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14th Annual Schoenberg Symposium on Manuscript Studies in the Digital Age

Loss

November 18-20, 2021
Manuscript fragment showing folds from being in a bookbinding and other damage from loss of the parchment.
Fragment of Avicenna's (980-1037) Canon medicinae, Italy, 14th or 15th century (Ms. Coll. 591 Folder 44)

In partnership with the Rare Book Department of the Free Library of Philadelphia, the Schoenberg Institute for Manuscript Studies (SIMS) at the University of Pennsylvania is pleased to announce the 14th Annual Lawrence J. Schoenberg Symposium on Manuscript Studies in the Digital Age.

Engaging with pre-modern books and manuscripts necessarily involves reckoning with the paradox of loss. While a historical document from the distant past is the material survivor of a singular attempt to hedge against the disappearance of an idea, image, or text, the extant specimen always has to be considered alongside missing exemplars, damage and erasure, lost comparanda, and the vanished life-worlds that produced the object in the first place. This symposium will interrogate the notions of loss, survival, and recuperation in manuscript studies, so often in the background but rarely acknowledged as defining features of the field.

Bringing together scholars, librarians, curators, and conservators, we will investigate losses unknowable and quantifiable, ancient and recent, large and small, physical and digital. How have chance survivals shaped literary and linguistic canons? How might the topography of the field appear differently had certain prized unica not survived? What are the ways in which authors, compilers, scribes, and scholars have dealt with lacunary exemplaria? How do longstanding and emergent methodologies and disciplines—analysis of catalogs of dispersed libraries, reverse engineering of ur-texts and lost prototypes, digital reconstructions of codices dispersi, digital humanities. and cultural heritage preservation, and trauma studies to name a few,—serve to reveal the extent of disappearance? How can ideologically-driven biblioclasm or the destruction wrought by armed conflicts -- sometimes occurring within living memory -- be assessed objectively yet serve as the basis for protection of cultural heritage in the present? In all cases, losses are not solely material: they can be psychological, social, digital, linguistic, spiritual, professional. Is mournful resignation the only response to these gaps, or can such sentiments be harnessed to further knowledge, understanding, and preservation moving forward?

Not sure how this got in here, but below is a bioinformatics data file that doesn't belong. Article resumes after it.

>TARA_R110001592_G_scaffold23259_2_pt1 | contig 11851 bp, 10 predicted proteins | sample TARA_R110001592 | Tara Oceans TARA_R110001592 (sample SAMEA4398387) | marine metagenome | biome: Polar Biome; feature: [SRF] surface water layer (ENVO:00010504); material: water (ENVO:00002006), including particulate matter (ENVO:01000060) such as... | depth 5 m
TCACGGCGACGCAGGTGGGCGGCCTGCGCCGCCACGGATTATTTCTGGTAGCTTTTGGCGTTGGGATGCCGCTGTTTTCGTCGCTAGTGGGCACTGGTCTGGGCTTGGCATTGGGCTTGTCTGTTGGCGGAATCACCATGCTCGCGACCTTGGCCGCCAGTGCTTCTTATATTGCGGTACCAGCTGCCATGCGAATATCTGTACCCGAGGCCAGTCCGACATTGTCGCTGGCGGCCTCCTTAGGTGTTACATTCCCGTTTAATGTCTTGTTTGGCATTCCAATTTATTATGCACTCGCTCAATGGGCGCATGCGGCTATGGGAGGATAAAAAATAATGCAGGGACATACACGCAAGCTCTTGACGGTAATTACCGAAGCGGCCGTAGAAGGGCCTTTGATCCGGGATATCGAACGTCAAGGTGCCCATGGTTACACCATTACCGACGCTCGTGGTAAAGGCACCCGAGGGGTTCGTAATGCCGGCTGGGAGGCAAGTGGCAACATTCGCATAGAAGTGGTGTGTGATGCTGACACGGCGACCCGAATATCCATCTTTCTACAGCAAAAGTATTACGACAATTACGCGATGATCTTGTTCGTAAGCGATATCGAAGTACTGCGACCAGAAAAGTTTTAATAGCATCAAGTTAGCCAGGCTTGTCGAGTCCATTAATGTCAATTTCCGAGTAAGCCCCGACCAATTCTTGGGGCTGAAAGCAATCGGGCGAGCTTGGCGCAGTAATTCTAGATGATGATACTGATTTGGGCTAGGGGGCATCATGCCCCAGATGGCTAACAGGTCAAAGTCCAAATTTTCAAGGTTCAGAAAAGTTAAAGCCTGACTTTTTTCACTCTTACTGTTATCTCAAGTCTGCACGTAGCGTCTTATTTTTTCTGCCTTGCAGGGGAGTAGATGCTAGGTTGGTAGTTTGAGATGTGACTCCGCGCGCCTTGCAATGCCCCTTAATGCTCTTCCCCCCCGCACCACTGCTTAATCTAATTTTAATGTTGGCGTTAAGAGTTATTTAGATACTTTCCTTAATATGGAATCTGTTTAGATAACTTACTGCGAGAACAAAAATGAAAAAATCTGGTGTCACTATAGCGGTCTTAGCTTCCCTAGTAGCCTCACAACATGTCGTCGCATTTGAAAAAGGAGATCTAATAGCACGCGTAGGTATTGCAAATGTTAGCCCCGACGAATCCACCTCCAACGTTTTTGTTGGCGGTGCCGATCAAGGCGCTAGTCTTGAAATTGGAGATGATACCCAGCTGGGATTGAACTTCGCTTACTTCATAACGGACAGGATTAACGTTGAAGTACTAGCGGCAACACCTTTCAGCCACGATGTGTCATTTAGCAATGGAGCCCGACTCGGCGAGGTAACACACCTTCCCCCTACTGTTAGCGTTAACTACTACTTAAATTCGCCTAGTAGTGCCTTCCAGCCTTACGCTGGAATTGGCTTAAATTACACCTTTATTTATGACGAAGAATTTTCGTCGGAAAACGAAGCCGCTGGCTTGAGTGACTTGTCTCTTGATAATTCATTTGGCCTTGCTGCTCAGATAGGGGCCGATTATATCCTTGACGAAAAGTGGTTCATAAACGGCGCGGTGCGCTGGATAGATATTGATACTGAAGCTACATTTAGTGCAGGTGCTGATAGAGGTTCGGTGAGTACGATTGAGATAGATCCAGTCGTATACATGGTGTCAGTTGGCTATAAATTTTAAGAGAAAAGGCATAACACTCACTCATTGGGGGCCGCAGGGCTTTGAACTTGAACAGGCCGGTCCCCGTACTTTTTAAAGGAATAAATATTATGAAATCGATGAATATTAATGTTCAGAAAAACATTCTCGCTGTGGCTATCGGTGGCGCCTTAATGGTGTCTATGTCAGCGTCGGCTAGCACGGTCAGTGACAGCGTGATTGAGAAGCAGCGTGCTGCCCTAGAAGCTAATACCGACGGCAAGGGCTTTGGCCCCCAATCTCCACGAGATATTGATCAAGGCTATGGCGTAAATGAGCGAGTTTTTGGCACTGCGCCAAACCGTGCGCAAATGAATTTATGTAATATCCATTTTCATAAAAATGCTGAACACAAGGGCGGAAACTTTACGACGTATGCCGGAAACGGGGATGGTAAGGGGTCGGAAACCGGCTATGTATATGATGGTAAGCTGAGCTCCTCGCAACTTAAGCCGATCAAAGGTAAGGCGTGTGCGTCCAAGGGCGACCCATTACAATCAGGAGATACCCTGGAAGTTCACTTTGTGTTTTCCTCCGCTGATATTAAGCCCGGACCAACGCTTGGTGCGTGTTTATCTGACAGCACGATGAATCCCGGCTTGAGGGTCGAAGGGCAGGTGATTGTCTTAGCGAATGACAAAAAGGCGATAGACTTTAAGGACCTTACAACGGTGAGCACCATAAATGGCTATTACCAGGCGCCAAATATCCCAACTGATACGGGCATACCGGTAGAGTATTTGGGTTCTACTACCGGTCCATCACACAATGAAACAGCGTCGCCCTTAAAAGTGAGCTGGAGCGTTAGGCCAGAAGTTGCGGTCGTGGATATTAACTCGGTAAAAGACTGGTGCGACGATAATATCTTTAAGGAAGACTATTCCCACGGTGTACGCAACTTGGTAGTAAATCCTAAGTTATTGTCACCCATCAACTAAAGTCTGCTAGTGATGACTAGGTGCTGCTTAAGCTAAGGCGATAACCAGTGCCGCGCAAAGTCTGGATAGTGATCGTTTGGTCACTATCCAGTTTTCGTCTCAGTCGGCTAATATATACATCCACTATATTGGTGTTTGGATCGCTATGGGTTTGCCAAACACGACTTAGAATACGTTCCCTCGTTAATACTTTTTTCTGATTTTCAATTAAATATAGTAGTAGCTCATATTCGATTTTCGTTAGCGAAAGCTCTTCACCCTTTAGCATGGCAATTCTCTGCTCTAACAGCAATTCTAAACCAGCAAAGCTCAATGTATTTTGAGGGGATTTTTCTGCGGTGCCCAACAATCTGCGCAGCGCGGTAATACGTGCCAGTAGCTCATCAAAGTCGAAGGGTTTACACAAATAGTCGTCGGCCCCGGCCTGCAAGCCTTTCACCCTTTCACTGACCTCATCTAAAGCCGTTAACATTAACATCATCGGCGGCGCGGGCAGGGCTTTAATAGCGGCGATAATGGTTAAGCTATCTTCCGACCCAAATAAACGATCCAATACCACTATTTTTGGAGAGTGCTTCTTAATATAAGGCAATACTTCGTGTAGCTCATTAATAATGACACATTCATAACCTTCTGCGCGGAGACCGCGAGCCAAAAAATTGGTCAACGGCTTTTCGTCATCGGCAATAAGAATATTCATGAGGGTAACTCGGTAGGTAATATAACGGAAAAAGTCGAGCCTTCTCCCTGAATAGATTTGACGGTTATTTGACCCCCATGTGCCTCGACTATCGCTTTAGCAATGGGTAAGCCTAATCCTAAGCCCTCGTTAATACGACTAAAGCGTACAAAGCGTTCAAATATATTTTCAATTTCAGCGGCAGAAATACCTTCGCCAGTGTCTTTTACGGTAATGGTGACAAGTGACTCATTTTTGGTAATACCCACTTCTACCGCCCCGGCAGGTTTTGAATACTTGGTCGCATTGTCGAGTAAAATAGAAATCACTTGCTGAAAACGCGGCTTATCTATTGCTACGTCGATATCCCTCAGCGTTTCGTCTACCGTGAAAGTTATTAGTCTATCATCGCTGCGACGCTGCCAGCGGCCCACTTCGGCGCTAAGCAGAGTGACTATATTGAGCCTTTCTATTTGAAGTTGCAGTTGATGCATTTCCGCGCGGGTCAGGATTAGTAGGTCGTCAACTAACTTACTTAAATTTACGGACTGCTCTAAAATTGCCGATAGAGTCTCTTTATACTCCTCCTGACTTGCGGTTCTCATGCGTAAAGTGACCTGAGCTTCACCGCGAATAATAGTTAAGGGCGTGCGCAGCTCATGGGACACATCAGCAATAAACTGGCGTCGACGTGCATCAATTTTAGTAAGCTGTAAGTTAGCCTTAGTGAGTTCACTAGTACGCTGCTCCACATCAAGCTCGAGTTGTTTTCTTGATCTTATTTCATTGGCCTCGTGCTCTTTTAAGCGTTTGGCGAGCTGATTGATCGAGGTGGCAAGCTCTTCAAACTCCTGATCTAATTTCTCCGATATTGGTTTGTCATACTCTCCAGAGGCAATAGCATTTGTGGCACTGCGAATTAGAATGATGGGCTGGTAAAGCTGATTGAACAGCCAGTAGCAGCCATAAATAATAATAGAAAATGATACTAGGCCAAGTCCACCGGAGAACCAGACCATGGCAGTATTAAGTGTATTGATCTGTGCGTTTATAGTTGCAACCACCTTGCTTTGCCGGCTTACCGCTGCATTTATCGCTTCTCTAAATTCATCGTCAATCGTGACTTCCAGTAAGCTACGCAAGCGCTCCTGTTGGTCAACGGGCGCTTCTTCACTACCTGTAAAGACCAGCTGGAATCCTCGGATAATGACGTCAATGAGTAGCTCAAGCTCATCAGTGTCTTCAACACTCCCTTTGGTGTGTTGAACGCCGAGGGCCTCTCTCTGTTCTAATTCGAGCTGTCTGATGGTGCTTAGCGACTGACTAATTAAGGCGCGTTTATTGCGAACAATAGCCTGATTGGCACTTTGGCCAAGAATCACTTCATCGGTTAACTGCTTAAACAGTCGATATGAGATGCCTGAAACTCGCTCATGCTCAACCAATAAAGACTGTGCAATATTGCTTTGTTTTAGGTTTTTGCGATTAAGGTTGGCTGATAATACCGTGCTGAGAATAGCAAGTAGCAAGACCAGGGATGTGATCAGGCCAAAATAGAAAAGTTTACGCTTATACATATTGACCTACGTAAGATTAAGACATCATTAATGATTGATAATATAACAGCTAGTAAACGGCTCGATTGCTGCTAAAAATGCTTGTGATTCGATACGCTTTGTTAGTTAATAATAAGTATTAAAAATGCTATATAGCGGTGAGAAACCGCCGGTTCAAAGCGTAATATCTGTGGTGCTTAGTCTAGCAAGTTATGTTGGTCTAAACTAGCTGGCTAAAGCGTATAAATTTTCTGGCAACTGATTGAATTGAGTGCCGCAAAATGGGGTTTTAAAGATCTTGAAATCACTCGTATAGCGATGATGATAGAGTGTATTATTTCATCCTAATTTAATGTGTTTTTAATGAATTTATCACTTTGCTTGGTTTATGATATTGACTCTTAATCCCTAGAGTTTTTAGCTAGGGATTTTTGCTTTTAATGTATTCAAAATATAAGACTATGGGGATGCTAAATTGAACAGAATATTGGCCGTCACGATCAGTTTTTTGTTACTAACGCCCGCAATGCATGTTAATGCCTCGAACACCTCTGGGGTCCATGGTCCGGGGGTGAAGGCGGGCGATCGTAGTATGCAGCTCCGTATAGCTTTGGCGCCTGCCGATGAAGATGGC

The program will begin Thursday evening, November 18, 5:00 pm, at the Rare Book Department of the Free Library of Philadelphia, Parkway Central Library, with a reception and keynote address by Professor Elaine Treharne, Stanford University. The symposium will continue November 19th-20th at the Kislak Center of Special Collections, Rare Books, and Manuscripts at the University of Pennsylvania.

 

Program details will be made available and registration will open September 1, 2021. Our priority is to hold the event in person as much as possible, but with the knowledge that we may have to move to a purely virtual or hybrid program if necessary.

For more information on the Schoenberg Symposium Series, click here.

At top: Fragment of Ibn Sina's (or Avicenna, 980-1037) al-Qānūn fī al-Ṭibb, translated as Canon medicinae. Copy produced in Italy, 14th or 15th century (Ms. Coll. 591 Folder 44).

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